Mention the genre if you have characters left. I know, squeezing a pitch, the hashtag (i.e. #PitMad), AND the genre into 140 characters is tricky, but the genre can really make a difference. I want to know if it's adult (A) or children's fiction (e.g. MG or YA), if it's Sci-fi (SF), Fantasy (F), Paranormal Romance (PNR), or not. This information can really make or break a pitch for me. If I'm unsure, I will probably not request.

Focus on your hook. I see many pitches that are far too general, like "Boy meets girl. Things happen. Will they stay together?" This probably describes about 72.5% of all stories out there. Tell me what sets your story apart from all the others. What's so special about THIS boy, THIS girl, and THEIR story? Similarly, pitches like "Boy + girl + change = no happy end?" -- too general. The formula can work, but again, this specific example doesn't really make me want to read the story.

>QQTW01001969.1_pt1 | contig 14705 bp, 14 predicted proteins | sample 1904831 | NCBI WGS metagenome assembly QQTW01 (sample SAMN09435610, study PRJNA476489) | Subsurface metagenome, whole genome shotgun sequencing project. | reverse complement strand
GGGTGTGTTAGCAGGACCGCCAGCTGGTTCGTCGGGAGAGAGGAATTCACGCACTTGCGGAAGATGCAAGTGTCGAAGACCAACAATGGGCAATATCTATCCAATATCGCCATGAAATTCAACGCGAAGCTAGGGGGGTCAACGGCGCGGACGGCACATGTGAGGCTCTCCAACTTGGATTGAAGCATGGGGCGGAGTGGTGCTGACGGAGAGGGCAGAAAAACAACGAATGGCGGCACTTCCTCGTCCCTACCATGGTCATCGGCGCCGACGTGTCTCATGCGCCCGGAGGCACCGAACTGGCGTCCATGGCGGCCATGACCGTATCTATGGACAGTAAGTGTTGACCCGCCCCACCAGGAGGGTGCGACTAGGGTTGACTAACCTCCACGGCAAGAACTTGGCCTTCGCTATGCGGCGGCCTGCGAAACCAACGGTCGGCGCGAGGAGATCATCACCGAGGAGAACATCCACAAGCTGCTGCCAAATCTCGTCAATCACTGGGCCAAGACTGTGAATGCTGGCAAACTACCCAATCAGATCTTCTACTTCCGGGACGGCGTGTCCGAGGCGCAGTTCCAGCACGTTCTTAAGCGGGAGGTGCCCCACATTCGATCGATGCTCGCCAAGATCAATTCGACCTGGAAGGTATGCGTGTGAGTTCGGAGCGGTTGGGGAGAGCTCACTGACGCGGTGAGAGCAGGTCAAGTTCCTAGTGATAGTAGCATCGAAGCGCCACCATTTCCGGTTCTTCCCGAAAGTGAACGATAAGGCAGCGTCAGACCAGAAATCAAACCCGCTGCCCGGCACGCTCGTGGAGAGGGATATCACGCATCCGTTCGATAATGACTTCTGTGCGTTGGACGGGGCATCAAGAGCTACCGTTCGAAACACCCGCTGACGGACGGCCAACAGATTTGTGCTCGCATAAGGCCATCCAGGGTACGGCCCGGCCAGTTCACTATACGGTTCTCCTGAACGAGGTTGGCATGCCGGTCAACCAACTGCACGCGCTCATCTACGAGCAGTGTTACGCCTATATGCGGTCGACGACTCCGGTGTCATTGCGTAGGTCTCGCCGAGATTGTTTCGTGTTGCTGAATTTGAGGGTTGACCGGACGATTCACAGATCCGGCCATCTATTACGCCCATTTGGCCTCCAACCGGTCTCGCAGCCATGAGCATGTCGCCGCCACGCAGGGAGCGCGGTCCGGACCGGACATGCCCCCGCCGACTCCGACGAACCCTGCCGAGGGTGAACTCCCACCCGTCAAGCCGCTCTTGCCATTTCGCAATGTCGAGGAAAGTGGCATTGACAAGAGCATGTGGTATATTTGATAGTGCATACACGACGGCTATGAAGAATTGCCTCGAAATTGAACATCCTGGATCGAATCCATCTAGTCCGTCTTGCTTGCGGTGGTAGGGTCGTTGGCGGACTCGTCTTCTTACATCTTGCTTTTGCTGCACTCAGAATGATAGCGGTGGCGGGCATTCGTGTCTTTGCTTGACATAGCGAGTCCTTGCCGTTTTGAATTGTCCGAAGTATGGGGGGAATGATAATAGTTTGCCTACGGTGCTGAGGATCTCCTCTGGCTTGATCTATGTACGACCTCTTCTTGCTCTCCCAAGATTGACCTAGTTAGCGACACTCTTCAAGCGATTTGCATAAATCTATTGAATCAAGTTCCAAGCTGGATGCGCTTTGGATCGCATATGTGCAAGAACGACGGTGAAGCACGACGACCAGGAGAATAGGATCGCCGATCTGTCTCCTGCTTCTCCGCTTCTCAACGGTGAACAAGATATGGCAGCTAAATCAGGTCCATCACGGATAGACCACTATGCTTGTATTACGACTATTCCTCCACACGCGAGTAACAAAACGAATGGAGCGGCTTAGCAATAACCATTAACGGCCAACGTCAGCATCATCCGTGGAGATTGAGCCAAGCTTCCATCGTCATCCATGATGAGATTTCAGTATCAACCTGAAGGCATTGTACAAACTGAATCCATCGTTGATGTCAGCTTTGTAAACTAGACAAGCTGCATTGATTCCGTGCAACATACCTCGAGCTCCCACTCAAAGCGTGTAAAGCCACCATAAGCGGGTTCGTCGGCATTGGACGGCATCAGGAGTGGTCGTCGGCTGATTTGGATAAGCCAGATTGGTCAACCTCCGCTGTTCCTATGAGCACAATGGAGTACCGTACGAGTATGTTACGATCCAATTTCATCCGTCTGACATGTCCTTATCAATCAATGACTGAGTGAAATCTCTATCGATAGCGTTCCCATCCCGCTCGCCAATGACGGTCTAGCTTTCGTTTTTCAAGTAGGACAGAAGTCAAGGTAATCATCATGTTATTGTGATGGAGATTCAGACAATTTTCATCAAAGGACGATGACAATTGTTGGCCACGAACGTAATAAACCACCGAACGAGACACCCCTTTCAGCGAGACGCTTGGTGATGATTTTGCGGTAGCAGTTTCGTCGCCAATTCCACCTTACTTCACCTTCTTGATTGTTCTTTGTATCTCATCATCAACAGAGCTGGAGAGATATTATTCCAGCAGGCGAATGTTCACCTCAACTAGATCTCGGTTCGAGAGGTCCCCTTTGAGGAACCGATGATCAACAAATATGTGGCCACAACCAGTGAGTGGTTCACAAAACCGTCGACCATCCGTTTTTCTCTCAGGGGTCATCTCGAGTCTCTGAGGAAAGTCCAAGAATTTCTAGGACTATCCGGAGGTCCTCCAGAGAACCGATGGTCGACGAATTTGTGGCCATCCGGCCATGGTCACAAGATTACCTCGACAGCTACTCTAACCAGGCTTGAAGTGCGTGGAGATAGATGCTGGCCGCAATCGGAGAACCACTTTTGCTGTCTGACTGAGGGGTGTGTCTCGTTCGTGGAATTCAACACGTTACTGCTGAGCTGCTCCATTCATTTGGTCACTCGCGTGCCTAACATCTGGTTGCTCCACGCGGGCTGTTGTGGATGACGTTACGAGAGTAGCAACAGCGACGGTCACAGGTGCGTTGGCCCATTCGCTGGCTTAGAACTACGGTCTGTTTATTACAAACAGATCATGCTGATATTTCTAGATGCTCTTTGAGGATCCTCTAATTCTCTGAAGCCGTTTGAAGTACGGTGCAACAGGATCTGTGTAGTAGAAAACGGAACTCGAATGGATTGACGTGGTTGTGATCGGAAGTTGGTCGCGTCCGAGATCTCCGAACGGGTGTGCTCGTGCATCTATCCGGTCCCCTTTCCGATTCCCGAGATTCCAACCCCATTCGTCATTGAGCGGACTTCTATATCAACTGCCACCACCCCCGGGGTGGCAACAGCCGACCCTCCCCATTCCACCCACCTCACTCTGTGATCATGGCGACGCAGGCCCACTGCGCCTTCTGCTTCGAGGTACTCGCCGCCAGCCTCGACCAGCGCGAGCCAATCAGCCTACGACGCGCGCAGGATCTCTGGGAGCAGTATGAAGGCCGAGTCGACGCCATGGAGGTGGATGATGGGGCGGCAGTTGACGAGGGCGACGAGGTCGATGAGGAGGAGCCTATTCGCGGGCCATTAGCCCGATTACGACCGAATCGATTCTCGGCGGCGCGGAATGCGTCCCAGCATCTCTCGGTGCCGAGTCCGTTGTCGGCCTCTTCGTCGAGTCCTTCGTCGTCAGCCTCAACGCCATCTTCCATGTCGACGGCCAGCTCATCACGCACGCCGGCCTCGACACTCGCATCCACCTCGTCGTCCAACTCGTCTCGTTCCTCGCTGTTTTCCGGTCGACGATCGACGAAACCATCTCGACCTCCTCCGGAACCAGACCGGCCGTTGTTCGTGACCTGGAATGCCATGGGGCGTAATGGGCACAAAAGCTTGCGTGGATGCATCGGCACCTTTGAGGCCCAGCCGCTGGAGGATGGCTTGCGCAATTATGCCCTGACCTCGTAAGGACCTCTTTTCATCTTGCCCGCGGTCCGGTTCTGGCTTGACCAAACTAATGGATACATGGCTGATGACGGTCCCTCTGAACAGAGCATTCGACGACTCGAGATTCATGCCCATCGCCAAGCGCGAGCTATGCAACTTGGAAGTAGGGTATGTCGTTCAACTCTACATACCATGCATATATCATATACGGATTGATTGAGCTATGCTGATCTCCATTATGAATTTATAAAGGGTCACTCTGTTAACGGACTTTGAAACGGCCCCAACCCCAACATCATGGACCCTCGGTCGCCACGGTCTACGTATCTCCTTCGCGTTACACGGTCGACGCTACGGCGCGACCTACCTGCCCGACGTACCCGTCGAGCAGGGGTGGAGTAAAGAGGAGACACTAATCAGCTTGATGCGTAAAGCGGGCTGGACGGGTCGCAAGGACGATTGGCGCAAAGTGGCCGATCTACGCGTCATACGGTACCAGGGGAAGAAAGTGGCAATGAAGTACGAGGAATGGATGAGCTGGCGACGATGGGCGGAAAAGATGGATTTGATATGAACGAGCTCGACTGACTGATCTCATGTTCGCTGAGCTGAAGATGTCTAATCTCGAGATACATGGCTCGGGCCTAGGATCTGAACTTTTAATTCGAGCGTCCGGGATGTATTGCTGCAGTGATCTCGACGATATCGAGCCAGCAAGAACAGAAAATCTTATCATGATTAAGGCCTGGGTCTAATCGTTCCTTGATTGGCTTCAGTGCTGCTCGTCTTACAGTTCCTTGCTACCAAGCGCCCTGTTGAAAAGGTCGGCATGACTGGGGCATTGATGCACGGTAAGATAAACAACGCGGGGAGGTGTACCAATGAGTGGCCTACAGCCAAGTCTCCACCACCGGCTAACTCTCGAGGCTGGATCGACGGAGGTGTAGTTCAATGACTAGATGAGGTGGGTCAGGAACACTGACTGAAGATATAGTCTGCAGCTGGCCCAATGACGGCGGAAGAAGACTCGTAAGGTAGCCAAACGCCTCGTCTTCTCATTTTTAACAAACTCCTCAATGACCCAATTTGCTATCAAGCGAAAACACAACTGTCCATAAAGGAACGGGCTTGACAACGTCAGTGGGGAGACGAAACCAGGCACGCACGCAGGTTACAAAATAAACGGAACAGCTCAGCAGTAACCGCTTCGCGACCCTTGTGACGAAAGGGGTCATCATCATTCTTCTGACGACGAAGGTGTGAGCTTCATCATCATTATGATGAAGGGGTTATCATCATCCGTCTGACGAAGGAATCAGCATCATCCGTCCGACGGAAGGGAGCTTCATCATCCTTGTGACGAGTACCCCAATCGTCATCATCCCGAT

Again, focus on your hook. And what your story really is about. I've received requested material where the story wasn't actually about what the original pitch had promised. If your pitch mentions an unorthodox family structure and your story is about a family of dragons, I might feel slightly... misled.

An agent has favourited your pitch? Fabulous. That's a request. (Wahey!!) Check out their Twitter to find out what they want you to send in. Most agents have very specific "If I favourite your pitch, please..." tweets somewhere on their timeline.

When you send in your material, include the Twitter pitch party hashtag in your subject line, like "PitMad request: TITLE."